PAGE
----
“If you aim to be something you are not, you will always fail. Aim to be you. Aim to look and act and think like you.”

A record Books on Tap crowd turned out Thursday, December 1 at Champion to discuss The Midnight Library by Matthew Haig. Was everyone just looking for something to do? (This is the most fun you could possibly have on a Thursday night!) Or is there something about this title that brings people out to discuss it?  

Haig, an English author who has written for children and adults, hit the NYT, Washington Post, and Boston Globe bestseller lists with this 2020 novel. 

Protagonist Nora Seed’s cat dying was the final straw. When she tries to kill herself, she finds herself stuck in a Library run by Mrs. Elm, Nora’s unfailingly kind high school librarian. Mrs. Elm explains that the Midnight Library is a space between life and death; it has books filled with infinite versions of Nora’s life. Each version is a story of “what if…?” she had made different choices along the way. The reader gets to follow Nora through a variety of possible outcomes and regrets until she finds the life she is meant to live.

Some of our readers loved the book and found hope in the story. However, others felt that the mechanism didn’t work because Nora didn’t have the memories and context needed to successfully live in the “new” lives. She didn’t seem to learn from her experiences through each one of her various lives. Did the author overuse the idea of multiple lives? Were there too many scenarios? Even if the book began to feel a bit like beating a dead horse, readers felt the book was a reminder that “you take yourself with you” to each new life. At the end of the day, you can’t escape yourself, and you can only control yourself. Each day we are writing a chapter in our own lives, but the trick is to not allow ourselves to be paralyzed with fear over that reality. Yes, we make decisions, and yes, we are human — so those decisions may not always be the “best” decisions. If you begin to feel overwhelmed, or even regretful, loosen your grip on the “live your best life” mantras, and focus instead on just living your life. Some of it has been given to you, some has been created by you, and some of it is inexplicable. Can we remember that we only live once, without stressing about it?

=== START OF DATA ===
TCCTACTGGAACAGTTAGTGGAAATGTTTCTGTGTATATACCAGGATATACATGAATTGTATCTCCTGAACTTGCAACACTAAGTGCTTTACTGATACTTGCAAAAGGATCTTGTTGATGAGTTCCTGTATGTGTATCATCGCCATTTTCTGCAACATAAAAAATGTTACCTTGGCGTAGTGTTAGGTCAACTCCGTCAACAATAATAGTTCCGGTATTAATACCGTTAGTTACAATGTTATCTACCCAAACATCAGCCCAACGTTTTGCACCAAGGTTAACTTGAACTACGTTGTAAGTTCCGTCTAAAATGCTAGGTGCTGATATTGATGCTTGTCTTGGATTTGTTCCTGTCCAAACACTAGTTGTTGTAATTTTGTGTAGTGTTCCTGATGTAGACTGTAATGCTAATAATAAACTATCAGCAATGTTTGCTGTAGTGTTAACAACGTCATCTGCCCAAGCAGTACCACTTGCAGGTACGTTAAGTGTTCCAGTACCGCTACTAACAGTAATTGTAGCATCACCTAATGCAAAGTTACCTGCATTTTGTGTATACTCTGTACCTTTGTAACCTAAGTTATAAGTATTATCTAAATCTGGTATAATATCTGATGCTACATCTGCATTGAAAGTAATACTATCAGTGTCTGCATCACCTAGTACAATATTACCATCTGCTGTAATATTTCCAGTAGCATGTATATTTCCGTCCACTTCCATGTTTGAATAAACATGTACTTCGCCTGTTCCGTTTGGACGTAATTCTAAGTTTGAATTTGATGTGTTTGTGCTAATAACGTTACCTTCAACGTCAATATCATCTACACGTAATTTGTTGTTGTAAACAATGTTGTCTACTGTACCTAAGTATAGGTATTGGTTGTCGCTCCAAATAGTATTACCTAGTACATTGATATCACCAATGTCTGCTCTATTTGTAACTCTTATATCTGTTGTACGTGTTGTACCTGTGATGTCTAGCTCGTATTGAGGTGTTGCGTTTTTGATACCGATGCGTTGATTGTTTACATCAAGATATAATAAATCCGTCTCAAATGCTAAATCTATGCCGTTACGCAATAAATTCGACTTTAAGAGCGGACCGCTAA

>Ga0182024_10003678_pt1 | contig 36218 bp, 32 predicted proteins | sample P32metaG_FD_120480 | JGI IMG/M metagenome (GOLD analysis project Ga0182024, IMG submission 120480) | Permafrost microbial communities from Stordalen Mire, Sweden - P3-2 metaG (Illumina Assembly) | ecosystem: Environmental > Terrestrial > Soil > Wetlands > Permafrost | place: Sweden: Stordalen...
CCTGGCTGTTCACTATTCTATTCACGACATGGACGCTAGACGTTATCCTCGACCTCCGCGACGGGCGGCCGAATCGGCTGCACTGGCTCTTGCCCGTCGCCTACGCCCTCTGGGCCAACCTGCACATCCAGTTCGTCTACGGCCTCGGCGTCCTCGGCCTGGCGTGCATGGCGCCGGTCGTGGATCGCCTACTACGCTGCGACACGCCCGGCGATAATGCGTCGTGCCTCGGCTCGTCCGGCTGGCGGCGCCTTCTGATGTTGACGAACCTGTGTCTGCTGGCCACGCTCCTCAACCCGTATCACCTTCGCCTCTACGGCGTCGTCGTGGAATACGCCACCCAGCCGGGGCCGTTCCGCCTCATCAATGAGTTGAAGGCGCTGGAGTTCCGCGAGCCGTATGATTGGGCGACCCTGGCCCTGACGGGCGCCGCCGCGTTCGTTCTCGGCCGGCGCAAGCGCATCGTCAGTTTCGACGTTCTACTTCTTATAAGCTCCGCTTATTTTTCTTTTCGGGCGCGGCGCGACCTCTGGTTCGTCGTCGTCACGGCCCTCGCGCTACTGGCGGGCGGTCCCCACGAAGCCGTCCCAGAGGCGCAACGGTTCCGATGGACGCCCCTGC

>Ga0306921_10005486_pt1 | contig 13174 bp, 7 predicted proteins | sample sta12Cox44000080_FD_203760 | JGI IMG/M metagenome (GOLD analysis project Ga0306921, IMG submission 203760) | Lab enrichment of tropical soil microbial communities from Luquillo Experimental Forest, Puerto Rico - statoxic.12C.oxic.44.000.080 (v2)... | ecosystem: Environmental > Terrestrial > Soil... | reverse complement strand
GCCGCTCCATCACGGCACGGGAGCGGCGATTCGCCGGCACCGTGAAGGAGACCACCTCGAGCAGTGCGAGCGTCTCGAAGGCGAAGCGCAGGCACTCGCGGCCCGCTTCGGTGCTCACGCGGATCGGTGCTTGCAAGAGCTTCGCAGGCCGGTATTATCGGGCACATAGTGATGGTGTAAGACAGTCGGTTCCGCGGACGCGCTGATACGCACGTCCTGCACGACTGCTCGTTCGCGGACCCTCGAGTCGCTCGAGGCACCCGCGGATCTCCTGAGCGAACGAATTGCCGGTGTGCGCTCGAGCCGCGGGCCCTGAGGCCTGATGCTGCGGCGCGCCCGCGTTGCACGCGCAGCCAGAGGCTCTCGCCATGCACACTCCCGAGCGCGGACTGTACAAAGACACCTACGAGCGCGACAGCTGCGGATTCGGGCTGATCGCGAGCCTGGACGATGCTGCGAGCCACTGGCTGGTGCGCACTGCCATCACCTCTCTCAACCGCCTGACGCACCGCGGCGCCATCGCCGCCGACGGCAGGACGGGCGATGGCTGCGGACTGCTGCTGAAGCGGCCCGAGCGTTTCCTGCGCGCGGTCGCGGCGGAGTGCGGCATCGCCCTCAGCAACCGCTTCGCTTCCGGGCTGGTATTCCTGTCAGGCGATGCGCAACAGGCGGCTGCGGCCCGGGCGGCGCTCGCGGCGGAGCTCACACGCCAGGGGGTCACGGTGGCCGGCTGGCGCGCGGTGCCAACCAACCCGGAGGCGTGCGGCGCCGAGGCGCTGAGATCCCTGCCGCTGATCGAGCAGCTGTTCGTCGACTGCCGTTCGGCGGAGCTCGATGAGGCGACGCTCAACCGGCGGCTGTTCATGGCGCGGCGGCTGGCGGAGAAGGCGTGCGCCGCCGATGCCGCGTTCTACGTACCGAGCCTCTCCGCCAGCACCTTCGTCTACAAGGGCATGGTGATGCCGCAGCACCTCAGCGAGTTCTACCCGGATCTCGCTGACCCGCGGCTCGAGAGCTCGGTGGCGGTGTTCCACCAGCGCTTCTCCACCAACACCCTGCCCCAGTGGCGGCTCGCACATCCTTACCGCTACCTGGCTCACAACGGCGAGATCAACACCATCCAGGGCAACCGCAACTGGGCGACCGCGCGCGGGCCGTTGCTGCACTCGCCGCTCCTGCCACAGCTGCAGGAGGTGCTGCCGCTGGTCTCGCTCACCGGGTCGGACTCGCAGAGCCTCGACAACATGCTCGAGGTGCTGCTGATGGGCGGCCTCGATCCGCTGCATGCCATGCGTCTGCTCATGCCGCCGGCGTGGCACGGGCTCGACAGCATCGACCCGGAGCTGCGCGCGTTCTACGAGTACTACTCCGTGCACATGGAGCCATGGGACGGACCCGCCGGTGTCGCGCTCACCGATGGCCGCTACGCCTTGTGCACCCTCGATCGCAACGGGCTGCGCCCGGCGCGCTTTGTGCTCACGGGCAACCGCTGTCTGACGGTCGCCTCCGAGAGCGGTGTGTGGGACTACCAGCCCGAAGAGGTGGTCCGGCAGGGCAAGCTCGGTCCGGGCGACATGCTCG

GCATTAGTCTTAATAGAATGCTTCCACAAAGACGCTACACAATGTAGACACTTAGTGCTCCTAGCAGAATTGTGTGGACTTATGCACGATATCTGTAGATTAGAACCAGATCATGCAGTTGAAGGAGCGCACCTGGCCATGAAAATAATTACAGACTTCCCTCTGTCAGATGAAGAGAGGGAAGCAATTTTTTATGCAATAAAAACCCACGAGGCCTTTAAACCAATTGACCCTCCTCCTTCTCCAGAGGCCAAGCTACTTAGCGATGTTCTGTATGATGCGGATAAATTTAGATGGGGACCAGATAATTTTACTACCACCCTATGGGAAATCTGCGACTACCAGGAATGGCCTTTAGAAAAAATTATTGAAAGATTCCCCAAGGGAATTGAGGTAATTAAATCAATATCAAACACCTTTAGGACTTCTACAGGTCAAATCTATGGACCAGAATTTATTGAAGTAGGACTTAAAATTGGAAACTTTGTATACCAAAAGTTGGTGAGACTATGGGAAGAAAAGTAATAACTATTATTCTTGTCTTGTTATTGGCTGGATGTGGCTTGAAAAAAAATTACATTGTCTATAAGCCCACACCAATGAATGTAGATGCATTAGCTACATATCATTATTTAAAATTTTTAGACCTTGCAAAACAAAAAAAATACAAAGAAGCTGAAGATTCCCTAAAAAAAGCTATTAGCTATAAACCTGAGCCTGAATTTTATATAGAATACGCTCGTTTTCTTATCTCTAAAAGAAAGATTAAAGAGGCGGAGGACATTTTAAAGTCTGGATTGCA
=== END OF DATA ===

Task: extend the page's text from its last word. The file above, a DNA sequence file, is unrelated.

Other titles mentioned:

Kindred by Octavia Butler

The Member of the Wedding by Carson McCullers

The Night Circus by Erin Morgenstern 

The Wizard of Oz   (because of the ending)

Upcoming discussion titles:

January 5: The Lioness by Chris Bohjalian

February 2: The Parable of the Sower by Octavia Butler 

March 2: SAME PAGE! Book to be determined later.

April 6: Untamed: The Wildest Woman in America and the Fight For Cumberland Island by Will Harlan

May 4: Remarkably Bright Creatures: A Novel by Shelby Van Pelt

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